Celebrating the impact of the ANU Grand Challenges
On Wednesday 22 November, more than 150 people gathered at the National Film and Sound Archive to celebrate the achievements and legacy of the Grand Challenges, five ground-breaking transdisciplinary research initiatives The Australian National University (ANU) established to tackle the world’s biggest problems.
The afternoon, emceed by Professor Ute Roessner, began with an impactful Welcome to Country delivered by Selina Walker, a proud Ngunnawal woman, artist, and painter.
An opening speech by Vice Chancellor Brian Schmidt set the tone for an evening dedicated to acknowledging the achievements and lessons learned from these pioneering projects.
“ANU is, by Australian standards, a small university,” the Vice Chancellor said.
“That means we can work together. We don't fragment in the same way that a giant university does.
“We have the ability to look beyond the day-to-day and to work together to address some of the biggest problems facing the world.
“That's the spirit of why, in 2017, we introduced the Grand Challenges scheme.”
The ANU Grand Challenges stand as a testament to the University's commitment to addressing major research challenges and delivering solutions to national priorities. The innovative program aimed to foster large-scale and long-term transdisciplinary research programs, providing strategic investment in bold activities.
Unlike traditional research approaches, the scheme encouraged researchers to identify problems so significant that no single discipline could tackle them alone. This collaborative spirit brought together minds from all across the University, providing platforms and investment to enable the co-creation of new approaches to transdisciplinary problem-solving.
Vice Chancellor Brian Schmidt called the creative process that drove the University as each Grand Challenge was established one of his “proudest moments as Vice Chancellor.”
The lasting impacts of the Grand Challenges extend beyond academic boundaries, reaching into society and business. With a focus on personalised medicine, artificial intelligence, energy transition, social cohesion, and Indigenous health and wellbeing, the research supported by the Grand Challenges scheme has forged new connections and had positive impacts on the lives of Australians.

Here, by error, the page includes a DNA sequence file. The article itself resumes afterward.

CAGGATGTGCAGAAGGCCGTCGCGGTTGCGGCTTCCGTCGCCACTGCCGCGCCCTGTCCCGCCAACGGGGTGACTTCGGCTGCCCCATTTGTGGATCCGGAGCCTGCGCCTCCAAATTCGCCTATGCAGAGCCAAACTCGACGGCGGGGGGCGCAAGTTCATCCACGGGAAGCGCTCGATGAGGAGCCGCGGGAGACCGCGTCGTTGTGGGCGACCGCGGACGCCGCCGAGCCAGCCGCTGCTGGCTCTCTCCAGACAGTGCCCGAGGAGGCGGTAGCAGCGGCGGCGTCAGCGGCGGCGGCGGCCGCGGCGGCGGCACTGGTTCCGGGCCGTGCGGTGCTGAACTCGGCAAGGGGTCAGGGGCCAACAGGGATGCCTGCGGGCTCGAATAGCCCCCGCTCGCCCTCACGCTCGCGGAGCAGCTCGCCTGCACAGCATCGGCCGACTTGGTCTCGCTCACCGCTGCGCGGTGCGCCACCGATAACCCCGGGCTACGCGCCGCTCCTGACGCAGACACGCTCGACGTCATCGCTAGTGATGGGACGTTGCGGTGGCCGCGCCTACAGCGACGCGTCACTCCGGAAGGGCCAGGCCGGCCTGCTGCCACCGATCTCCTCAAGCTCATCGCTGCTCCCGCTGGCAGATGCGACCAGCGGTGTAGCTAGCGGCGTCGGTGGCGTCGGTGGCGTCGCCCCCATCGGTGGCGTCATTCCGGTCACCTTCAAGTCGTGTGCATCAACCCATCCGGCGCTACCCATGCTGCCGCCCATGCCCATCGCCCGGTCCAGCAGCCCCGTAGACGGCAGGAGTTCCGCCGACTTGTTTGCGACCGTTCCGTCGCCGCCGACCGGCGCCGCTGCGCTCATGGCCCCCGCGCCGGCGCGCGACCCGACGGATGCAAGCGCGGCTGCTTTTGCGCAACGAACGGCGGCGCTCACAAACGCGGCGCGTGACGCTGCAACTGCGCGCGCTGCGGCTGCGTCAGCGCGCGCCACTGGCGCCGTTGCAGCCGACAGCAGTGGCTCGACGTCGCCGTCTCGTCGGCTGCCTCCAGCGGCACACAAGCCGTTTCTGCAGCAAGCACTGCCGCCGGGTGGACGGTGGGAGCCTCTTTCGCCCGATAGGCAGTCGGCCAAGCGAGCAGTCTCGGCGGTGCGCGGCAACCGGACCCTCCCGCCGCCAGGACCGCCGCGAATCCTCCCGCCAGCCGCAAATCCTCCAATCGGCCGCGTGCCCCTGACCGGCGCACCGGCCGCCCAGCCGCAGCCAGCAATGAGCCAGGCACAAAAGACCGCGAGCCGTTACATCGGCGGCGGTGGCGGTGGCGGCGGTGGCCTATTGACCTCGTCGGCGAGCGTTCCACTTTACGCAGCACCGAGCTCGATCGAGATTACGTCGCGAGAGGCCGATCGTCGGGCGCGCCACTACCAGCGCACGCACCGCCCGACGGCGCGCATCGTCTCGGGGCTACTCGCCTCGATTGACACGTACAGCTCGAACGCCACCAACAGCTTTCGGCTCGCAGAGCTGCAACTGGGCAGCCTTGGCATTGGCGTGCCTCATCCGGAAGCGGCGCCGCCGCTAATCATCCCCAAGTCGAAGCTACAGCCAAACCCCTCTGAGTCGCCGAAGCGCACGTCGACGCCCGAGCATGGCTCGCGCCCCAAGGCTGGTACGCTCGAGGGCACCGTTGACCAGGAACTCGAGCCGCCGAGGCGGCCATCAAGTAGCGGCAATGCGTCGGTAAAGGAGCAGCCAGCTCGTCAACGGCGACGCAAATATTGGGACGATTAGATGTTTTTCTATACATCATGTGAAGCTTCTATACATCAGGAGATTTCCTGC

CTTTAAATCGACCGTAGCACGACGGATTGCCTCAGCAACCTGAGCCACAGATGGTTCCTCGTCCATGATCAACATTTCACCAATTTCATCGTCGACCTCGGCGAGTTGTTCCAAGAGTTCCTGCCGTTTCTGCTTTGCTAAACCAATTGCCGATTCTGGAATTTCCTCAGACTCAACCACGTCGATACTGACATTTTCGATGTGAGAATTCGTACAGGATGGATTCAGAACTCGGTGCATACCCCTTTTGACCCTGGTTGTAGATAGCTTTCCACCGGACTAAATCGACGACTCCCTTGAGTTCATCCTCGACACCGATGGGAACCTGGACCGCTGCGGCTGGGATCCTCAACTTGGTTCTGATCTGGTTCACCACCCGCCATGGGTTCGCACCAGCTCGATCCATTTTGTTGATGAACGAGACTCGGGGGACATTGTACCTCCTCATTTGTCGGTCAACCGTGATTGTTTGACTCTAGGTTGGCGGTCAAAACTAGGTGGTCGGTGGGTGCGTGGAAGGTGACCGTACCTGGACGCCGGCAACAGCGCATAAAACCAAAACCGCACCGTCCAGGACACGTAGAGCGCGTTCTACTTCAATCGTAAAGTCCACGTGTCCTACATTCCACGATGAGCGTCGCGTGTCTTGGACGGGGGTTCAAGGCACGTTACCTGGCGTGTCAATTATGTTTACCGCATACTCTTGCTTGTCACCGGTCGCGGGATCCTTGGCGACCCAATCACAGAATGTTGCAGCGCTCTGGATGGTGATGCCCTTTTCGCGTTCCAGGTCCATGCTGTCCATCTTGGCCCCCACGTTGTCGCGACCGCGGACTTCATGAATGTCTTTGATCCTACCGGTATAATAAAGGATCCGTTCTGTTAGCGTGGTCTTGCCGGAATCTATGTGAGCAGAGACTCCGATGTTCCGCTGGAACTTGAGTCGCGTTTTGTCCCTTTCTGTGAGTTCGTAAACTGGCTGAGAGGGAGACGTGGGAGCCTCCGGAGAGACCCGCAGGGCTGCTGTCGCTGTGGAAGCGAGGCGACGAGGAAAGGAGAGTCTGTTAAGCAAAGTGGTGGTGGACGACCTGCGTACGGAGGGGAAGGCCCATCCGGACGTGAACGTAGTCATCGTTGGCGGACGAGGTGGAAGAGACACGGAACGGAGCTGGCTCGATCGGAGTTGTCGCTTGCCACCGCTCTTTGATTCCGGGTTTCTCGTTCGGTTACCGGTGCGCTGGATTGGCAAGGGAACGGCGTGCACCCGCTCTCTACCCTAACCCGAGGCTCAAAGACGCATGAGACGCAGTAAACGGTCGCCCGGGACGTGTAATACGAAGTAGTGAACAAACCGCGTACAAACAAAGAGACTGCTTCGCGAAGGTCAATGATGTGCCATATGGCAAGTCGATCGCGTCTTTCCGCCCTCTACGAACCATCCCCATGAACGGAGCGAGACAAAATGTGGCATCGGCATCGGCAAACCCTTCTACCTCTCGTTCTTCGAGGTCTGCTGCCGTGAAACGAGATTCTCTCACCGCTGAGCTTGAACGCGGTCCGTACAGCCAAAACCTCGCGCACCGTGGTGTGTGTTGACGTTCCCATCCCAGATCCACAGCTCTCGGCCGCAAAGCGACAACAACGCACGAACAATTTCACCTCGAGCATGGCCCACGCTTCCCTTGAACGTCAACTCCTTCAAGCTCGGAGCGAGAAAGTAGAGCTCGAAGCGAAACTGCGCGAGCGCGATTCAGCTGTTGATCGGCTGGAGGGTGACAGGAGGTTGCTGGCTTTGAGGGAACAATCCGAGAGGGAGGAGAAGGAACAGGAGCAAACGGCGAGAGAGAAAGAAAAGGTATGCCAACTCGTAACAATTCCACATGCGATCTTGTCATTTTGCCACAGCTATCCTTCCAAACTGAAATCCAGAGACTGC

At the event, representatives from each Grand Challenge took the stage to share insights into their respective initiatives, showcasing the power and potential of transdisciplinary research. Speakers included Associate Professor Anne Bruestle from Our Health in Our Hands (OHIOH), Professor Frank Jotzo from Zero-Carbon Energy for Asia-Pacific (ZCEAP), Professor Kate Reynolds from Australian Social Cohesion (ASCEND), Associate Professor Jenny L. Davis from Humanising Machine Intelligence (HMI), and Associate Professor Azure Hermes from the Indigenous Health and Wellbeing Grand Challenge.
Professor Reynolds from ASCEND lauded the bottom-up approach the Grand Challenges took and stressed the importance of dedicated leadership for transdisciplinary projects.
She stated that while transdisciplinary research may sound simple on paper, in practice, it presented real challenges.
Professor Reynold added that it was important to recognise that “one size doesn't fit all.”
“We proudly can say we raised a new generation of transdisciplinary scientists,” Associate Professor Anne Bruestle, the Executive Chair of the inaugural Grand Challenge OHIOH, described one of the long-term impacts of the Grand Challenges scheme.
She highlighted that the researchers who had obtained a PhD through their contribution to OHIOH were having a deep-seated commitment to transdisciplinary research.
“They don’t have to think about it. They just do it,” Bruestle said.
A highlight of the celebration was the performance of the Djinama Yilaga Choir, who not only shared a song integral to the Indigenous Health and Wellbeing Challenge but also presented some of their own compositions.
The evening concluded with a thought-provoking panel discussion featuring experts from all five Grand Challenges, hosted by Professor Gabriele Bammer. The panel delved into the intricacies of successful collaborative research at the University, shedding light on the challenges and triumphs encountered along the way.
As the event celebrated the Grand Challenges' success over the past six years, it underscored the University's responsibility as Australia's national institution to advance economic and public welfare. The legacy of the Grand Challenges will undoubtedly influence how ANU approaches research problems, emphasising collaboration, flexibility, and novel approaches in the pursuit of knowledge and societal betterment.
Photos: Tracey Nearmy, ANU